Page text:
A new law allows the government to shut down sites it deems inappropriate for its children.
Censorship is bad for humans. There. I said it. The internet has done some wonderful things in the last 20 years or so to allow even people in nations under strict government control to communicate freely. But unfortunately, a new law in Russia might throw all that freedom of information out the window. An extension to the country's present Act for Information, adopted by the legislature and signed by Vladimir Putin in July, went into effect this week. The new law creates a "blacklist" of websites the government can shut down to protect innocent children, stating the intention is to control websites with child pornography or instructions on how to commit suicide, for example. The world's thought leaders, however, don't think the blacklist will be limited to just pornography.
"Of course there are websites that should not be accessible to children, but I don't think it will be limited to that," said Yuri Vdovin, an official from a human rights organization based in Russia. "The government will start closing other sites - any democracy-oriented sites are at risk of being taken offline."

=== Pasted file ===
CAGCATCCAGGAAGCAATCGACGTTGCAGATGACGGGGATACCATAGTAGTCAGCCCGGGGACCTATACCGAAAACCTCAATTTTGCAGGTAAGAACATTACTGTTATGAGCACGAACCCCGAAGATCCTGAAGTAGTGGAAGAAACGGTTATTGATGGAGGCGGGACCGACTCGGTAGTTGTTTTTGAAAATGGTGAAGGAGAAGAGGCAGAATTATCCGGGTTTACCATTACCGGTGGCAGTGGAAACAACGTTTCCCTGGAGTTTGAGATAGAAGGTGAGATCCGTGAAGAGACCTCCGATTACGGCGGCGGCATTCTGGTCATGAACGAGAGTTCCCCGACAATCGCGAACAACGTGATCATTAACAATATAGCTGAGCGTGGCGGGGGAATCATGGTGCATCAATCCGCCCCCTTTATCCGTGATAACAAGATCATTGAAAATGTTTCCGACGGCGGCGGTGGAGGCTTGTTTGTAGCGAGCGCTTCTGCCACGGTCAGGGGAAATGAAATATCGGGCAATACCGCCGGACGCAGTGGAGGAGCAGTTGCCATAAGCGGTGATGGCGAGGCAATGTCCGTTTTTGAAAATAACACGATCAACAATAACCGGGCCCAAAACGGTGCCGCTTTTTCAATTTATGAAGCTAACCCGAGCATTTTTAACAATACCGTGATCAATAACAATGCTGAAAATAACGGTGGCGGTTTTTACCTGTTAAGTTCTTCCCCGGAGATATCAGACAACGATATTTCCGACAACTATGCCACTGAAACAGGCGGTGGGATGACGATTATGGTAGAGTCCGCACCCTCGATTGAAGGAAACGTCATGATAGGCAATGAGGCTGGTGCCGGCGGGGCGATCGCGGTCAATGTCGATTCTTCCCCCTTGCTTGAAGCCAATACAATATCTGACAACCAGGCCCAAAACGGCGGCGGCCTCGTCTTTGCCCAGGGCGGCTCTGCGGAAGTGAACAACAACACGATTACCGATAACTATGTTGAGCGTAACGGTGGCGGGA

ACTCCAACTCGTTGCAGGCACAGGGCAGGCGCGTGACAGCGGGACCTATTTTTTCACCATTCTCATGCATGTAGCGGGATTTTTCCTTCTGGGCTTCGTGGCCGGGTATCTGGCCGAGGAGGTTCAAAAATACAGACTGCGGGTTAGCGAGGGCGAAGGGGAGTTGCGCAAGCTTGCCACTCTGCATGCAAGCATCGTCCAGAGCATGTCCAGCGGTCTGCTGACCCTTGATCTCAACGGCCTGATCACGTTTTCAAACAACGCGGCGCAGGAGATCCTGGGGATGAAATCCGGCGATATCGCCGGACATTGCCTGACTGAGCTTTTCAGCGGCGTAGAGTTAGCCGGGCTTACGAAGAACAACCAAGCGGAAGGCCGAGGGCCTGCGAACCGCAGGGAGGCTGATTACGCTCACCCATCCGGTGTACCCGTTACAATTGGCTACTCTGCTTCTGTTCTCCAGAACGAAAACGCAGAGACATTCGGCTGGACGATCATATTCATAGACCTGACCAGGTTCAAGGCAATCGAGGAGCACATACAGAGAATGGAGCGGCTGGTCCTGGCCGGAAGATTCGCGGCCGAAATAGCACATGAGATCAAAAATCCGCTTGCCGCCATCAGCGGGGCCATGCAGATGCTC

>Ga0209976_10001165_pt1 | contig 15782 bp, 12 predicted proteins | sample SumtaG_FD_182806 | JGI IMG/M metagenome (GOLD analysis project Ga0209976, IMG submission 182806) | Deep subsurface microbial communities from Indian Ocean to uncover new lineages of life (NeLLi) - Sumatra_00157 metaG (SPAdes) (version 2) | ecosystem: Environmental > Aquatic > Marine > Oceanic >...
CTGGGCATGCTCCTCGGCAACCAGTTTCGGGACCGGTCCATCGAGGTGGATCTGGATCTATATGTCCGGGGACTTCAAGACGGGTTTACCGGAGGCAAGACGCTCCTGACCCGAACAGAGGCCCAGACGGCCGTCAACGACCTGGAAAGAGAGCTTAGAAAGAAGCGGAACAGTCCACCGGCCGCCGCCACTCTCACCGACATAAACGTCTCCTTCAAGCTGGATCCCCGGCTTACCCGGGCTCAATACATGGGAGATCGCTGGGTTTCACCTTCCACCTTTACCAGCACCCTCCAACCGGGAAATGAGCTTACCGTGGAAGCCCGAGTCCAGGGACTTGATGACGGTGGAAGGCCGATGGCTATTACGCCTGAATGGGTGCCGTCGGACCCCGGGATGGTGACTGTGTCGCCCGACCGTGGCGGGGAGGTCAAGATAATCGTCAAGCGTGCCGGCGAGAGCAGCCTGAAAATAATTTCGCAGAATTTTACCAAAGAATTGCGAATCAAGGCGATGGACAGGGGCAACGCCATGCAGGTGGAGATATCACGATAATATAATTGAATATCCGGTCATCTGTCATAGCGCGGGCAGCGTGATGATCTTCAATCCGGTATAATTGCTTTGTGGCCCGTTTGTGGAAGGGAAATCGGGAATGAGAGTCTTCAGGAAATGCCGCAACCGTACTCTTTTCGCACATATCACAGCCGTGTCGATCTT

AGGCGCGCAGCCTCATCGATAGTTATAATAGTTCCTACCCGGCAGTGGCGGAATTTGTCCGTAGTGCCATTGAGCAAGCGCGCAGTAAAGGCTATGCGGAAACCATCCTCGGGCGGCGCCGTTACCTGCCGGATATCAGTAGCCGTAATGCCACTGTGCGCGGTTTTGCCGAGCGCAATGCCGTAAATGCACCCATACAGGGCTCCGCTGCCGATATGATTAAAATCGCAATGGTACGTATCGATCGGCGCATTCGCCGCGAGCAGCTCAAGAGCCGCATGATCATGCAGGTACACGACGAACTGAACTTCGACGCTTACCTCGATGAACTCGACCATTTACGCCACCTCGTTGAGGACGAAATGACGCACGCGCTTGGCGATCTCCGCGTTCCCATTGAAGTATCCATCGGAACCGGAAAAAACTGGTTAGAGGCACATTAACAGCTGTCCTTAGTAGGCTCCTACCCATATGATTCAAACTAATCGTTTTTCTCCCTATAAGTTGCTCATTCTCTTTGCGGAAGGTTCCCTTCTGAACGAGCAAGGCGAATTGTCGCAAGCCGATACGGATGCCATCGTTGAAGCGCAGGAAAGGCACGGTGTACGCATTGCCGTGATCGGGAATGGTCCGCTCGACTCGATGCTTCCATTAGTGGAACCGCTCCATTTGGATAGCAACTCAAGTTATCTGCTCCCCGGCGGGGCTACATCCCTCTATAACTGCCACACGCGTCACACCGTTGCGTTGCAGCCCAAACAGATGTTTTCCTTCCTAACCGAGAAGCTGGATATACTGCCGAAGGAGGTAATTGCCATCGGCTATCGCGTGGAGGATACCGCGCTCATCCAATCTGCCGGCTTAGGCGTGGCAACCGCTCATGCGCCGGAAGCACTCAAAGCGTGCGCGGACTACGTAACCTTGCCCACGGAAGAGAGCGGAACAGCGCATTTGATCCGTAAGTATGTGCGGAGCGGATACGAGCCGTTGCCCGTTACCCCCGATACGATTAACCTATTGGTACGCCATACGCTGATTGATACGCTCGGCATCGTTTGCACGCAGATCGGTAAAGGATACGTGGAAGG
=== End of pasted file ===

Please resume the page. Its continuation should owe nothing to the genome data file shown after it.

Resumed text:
To prove his point, Vdovin says the law will only target websites to which the Russian government is politically opposed. "There are lots of harmful websites out there already, for example, fascist sites - and they could have easily been closed down by now - but no, [the government] doesn't care, there are no attempts to do so," he said.
One potential problem with the new law is that the blacklist will be maintained by unelected officials by Russia's equivalent to the FCC and the contents of the list won't be disclosed to the public. The chance for abuse of power seems high to those opposed to the law.
Russian Telecom Minister Nikolai Nikiforov said the allegations of censorship were unfounded. "The government is not aimed at enforcing censorship there," he said on Tuesday and he specifically stated that major hubs would not be affected "LiveJournal, YouTube and Facebook showcase socially responsible companies. That means that they will be blocked only if they refuse to follow Russian laws, which is unlikely, in my opinion."
China already strictly enforces censorship of its internet, vigorously taking down capitalist or protest-oriented websites and inhibiting major searches engines like Google. To think that Russia might follow suit would be a huge blow to the freedom of information across the world. Here's hoping Russia doesn't abuse the powers it has created for itself.